Term for the return of lost or looted cultural objects to their country of origin, former owners, or their heirs. The loss of the object may happen in a variety of contexts (armed conflicts, war, colonialism, imperialism, or genocide), and the nature of the looted cultural objects may also vary, ranging from artworks, such as paintings and sculptures, to human remains, books, manuscripts, and religious artefacts. An essential part of the process of restitution is the seemingly unavoidable conflict around the transfer of the objects in question from the current to the former owners. Ownership disputes of this nature raise legal, ethical, and diplomatic issues. The heightened tensions in the process arise because the looting of cultural objects challenges, if not breaks down, relationships between peoples, territories, cultures, and heritages.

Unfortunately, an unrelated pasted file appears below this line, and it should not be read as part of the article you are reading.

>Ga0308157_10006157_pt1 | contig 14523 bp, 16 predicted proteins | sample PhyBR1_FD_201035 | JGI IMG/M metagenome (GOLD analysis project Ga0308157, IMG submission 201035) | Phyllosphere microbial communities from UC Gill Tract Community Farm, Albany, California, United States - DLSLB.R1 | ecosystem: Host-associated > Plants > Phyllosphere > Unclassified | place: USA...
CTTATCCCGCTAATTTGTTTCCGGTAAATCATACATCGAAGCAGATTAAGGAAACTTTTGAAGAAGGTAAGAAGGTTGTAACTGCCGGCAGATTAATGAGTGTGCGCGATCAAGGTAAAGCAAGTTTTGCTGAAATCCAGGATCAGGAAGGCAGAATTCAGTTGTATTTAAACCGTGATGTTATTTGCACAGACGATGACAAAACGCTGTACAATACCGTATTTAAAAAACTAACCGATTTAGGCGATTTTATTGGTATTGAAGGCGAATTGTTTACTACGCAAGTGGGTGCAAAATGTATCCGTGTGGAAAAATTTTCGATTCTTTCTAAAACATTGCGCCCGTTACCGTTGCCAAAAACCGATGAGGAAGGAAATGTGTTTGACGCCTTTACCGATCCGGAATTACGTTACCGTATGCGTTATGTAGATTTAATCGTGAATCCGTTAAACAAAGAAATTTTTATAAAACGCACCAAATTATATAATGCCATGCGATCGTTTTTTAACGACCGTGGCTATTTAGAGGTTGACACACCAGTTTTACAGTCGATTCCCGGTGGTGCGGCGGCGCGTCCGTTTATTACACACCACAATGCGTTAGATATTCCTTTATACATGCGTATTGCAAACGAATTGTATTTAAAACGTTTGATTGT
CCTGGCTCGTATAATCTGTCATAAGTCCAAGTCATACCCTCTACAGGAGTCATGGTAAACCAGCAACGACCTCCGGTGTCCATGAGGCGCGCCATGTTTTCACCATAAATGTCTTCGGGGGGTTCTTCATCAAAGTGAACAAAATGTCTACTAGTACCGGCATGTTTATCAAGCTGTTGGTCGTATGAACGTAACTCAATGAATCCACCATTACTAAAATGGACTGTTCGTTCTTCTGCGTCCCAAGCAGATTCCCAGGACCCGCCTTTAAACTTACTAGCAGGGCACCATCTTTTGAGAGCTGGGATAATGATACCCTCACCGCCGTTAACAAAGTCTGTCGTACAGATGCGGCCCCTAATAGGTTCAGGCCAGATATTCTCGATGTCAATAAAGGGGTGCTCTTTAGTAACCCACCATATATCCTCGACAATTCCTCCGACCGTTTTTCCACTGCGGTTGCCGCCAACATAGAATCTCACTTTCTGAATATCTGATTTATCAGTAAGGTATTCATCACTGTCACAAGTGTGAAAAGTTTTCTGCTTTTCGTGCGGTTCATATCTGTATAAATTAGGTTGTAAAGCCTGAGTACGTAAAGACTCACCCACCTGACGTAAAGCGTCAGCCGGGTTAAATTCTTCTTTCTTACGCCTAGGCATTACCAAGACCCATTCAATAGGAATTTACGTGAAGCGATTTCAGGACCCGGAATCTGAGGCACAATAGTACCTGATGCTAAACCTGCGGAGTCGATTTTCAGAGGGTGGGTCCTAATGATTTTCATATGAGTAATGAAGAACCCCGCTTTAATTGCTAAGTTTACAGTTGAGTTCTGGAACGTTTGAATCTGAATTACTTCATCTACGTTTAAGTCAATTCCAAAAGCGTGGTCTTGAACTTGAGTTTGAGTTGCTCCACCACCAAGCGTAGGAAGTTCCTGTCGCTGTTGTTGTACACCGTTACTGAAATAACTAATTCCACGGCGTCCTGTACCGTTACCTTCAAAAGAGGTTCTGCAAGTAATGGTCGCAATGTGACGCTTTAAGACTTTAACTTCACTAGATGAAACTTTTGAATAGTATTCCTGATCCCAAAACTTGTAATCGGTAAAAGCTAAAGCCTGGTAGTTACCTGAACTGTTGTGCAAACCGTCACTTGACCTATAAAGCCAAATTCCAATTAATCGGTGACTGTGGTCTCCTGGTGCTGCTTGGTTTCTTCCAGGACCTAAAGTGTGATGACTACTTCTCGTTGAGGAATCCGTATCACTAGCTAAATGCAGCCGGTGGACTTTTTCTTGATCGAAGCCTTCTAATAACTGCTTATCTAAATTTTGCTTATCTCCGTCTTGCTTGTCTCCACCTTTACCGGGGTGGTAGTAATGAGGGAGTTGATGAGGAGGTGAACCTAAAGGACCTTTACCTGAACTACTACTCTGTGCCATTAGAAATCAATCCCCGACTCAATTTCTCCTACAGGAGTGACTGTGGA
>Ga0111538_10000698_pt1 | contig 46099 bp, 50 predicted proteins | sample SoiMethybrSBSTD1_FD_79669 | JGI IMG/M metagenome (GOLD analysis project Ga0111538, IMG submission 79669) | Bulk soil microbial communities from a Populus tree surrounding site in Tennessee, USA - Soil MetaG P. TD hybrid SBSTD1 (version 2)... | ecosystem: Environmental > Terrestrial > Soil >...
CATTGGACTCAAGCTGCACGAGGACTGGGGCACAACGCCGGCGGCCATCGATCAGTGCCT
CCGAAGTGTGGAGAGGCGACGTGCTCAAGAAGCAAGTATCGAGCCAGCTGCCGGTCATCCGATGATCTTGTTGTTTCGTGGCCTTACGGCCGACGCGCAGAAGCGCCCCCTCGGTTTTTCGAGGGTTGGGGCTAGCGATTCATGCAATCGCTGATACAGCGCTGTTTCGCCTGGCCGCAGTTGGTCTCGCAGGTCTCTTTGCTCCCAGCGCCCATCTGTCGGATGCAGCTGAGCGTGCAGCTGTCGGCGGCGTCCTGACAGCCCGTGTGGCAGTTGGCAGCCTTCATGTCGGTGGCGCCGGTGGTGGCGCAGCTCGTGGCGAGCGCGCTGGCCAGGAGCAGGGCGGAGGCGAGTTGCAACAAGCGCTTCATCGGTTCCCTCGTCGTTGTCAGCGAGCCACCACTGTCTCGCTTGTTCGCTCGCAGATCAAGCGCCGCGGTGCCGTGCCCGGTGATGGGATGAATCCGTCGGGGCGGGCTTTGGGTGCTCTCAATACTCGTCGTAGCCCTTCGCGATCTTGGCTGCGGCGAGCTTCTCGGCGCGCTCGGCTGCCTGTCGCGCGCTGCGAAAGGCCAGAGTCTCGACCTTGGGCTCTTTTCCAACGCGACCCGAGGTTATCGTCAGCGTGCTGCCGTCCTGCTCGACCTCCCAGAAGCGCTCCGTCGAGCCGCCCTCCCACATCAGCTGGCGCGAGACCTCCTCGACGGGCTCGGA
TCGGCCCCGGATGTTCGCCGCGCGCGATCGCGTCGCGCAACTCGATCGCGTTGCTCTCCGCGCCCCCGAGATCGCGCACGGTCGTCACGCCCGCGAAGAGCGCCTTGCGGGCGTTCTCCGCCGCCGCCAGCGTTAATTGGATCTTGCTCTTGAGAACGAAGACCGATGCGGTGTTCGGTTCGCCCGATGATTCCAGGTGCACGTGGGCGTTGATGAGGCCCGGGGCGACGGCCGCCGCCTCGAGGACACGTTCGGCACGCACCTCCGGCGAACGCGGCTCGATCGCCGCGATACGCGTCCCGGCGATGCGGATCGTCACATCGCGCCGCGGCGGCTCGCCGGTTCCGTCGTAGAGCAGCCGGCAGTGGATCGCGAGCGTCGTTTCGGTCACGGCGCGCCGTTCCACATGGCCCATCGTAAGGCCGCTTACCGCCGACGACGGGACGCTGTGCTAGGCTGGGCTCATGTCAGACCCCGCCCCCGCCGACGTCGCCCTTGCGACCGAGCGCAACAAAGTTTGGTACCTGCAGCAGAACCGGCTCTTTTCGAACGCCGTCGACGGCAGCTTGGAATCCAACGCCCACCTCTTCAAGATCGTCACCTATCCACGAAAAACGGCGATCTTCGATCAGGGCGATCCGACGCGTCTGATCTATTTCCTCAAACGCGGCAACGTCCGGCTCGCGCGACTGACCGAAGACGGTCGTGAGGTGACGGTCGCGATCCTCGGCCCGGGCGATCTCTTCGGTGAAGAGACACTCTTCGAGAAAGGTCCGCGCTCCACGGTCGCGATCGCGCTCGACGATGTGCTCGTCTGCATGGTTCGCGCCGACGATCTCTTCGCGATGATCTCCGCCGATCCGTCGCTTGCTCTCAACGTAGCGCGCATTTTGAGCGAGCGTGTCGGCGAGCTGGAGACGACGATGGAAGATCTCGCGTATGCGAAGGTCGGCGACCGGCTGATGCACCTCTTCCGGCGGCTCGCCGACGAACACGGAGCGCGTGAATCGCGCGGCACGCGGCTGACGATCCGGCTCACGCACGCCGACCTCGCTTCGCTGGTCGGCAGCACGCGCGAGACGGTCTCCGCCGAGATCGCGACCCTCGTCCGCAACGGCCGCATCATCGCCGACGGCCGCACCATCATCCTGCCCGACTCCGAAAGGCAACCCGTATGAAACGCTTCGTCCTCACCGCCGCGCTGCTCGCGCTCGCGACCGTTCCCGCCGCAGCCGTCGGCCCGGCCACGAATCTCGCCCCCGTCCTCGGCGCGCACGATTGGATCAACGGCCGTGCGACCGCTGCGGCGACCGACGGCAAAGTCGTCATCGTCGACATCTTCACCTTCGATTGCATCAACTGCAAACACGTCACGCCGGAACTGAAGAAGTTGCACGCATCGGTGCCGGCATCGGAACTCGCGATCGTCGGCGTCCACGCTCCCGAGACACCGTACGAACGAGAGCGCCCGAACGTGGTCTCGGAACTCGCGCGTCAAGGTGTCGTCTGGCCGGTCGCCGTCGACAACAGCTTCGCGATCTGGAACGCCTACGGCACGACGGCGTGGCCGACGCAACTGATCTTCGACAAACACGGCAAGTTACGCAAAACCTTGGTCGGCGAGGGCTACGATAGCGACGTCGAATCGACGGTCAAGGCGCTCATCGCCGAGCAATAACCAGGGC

The history of plundering and art imperialism may be traced back to ancient times. Looting has been documented in many instances from the sack by the Romans of the Etruscan city of Veii in ...

Article

Leonor Morales

[Chucho]

(b Guadalajara, Oct 10, 1882; d Mexico City, Aug 5, 1977).